6 th International Workshop on Peritoneal Surface Malignancy. These notes were adapted from the slides shown at the presentations. Copyrights are owned by the authors. Please do not quote without their permission.
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DAY (1)9h00-9h30 : Opening Lecture – PH Sugarbaker (Washington, USA):Moving from consensus to clinical integration with the help of intracavitary pharmacology
T3 or T4 tumor
Positive peritoneal cytology
Peritoneal seeding on the serosal surface of the primary cancer
Adjacent organ involvement
Perforation of the primary tumor
Intraoperative rupture of a necrotic tumor mass
Limited peritoneal seeding
Intraoperative tumor spill
Resected primary colon cancer with carcinomatosis or high risk for carcinomatosis:
if the lymph nodes are negative: if the lymph nodes are positive:
3 months/physical conditioning folfox for 6 months /physical conditioning.
second look surgery
No carcinomatosis: carcinomatosis:
HIPECMoving from consensus to clinical integration with the help of the intracavitary pharmacology - PH Sugarbaker (USA)
1. In carcinomatosis evidence-based medicine supports the use of CRS+HIPEC over FOLFOX + Avastin.
2. Optimization of CRS + HIPEC need clinical trials but further clinical and pharmacologic studies will be of benefit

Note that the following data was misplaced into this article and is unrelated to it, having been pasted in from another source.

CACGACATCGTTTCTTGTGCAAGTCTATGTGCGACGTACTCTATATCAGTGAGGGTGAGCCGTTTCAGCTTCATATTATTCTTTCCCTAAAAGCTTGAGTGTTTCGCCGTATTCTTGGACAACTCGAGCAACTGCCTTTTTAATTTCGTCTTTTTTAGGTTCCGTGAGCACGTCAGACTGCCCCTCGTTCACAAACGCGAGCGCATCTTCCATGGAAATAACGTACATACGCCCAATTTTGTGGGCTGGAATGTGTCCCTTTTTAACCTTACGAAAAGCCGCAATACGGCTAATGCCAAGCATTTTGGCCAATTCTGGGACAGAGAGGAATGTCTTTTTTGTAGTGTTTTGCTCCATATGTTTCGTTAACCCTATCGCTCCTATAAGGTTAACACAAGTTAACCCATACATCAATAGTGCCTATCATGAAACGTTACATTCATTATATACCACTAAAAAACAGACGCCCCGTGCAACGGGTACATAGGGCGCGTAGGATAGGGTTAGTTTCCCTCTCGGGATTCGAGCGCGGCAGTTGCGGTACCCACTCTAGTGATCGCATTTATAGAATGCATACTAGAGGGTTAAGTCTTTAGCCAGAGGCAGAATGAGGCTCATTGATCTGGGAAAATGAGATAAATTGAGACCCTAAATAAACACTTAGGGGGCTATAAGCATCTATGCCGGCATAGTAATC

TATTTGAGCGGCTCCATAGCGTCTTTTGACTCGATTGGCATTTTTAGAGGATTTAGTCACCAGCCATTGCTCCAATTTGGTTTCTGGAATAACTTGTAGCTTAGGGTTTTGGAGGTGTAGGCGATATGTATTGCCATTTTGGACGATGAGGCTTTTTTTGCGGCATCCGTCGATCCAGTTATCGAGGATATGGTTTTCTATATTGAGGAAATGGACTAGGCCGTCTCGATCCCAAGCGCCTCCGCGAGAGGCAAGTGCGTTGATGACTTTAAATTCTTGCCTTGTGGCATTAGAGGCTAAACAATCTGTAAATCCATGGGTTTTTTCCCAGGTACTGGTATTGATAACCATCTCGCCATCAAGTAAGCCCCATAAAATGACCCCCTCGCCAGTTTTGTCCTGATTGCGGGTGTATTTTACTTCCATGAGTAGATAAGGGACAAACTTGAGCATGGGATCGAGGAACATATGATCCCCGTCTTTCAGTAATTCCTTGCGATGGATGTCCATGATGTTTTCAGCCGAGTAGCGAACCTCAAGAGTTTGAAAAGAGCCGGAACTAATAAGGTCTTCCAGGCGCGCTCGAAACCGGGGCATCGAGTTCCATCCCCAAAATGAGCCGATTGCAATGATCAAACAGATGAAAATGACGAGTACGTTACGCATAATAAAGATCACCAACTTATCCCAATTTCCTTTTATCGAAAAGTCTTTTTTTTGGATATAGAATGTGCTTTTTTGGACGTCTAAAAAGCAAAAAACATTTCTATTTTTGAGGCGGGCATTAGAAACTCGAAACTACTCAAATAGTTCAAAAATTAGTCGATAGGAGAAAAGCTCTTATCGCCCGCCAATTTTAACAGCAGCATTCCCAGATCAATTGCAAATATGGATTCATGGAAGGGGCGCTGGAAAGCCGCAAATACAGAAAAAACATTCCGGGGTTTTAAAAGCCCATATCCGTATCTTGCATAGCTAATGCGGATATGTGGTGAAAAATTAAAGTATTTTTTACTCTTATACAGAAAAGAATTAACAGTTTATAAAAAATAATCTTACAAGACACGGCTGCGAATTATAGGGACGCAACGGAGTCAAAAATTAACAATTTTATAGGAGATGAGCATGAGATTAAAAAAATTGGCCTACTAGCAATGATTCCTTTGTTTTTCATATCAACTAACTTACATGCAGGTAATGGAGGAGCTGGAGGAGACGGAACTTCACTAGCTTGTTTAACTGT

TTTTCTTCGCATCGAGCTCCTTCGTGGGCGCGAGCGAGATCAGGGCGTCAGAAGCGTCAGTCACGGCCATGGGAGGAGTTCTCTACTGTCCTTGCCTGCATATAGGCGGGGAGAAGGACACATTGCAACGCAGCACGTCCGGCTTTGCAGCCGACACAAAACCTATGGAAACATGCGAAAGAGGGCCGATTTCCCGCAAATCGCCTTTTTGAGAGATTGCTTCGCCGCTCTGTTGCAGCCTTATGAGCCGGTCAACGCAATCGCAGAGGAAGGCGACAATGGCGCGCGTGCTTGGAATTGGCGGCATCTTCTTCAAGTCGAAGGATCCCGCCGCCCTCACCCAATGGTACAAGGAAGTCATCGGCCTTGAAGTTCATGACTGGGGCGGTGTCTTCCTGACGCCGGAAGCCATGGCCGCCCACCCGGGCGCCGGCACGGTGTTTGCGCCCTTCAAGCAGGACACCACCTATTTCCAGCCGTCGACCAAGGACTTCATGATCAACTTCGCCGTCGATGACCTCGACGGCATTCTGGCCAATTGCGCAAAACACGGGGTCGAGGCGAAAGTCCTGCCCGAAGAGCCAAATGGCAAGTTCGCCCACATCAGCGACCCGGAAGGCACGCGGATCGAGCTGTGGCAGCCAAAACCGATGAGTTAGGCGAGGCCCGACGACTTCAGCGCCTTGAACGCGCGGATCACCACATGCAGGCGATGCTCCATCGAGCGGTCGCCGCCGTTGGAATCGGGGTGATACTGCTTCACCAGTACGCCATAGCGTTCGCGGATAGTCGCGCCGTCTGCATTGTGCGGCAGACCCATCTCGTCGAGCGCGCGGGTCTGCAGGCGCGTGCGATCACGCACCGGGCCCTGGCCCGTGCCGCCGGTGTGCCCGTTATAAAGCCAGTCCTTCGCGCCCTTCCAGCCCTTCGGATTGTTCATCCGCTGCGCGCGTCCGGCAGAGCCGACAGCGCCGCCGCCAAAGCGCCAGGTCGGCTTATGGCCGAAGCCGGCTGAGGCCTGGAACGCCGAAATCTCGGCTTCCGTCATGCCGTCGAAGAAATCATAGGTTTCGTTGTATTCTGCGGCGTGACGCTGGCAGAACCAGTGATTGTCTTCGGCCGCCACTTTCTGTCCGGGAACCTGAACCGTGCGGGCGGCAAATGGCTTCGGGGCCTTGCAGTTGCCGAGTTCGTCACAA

3. Second look surgery is indicated for patients at high risk for local-regional recurrence.
4. If possible, a CC-1 cutoreduction is always indicated.
A. a proportion of the patients are cured
B. it provides palliation
C. it best prepares the patient for subsequent systemic chemotherapy (log-kill hypothesis)
SUMMARY: Sugarbaker called for a multidisciplinary comprehensive care approach for delivering CRS/HIPEC. This is his argument:
DAY (1) of the intracavitary pharmacology - PH Sugarbaker (USA)9h30-11h00: Indications and place of imaging. Role of radiologists. Chairmen: F Cotton (Lyon, France), DL Bartlett (Pittsburg, USA)9h30-9h50: Cytoreductivesurgery and intraperitonel chemotherapy: which peritoneal surface malignancy should be treated ? Recommendations.P. Piso (Regensburg, Germany)9h50-10h10: What should be expected from imaging before cytoreduction for peritoneal carcinomatosis: the surgeon's point of view.S. Gonzales Moreno (Madrid, Spain)10h10-10h30: Imaging and peritoneal carcinomatosis: what should be preoperative exams? The radiologist's point of view.O. Pellet (Lyon, France)
Cytoreductive surgery and intraperitoneal chemotherapy: which peritoneal surface malignancy should be treated? Recommendations - P. Piso (Germany)
Selection peritoneal surface oncology group
Consensus Conferences 2006
Decision making: other factors
In a patient with DPAM we can perform laparoscopic HIPEC to treat recurrent ascites after CRS + HIPEC.
What should be expected from imaging before cytoreduction for peritoneal carcinomatosis: the surgeon’s point of view - S. Gonzales Moreno (Madrid, Spain)
CT scan in peritoneal carcinomatosis
Patient selection in mucinous peritoneal carcinomatosis
Volume of disease: minimal <0.5 cm: sensitivity of CT scan : 28% (true positives), 72% false negative (79 = number of observations)
Volume of disease : moderate 0.5cm to 5cm: sensitivity of CT scan : 72% (true positives), 28% false negatives (192= number of observations)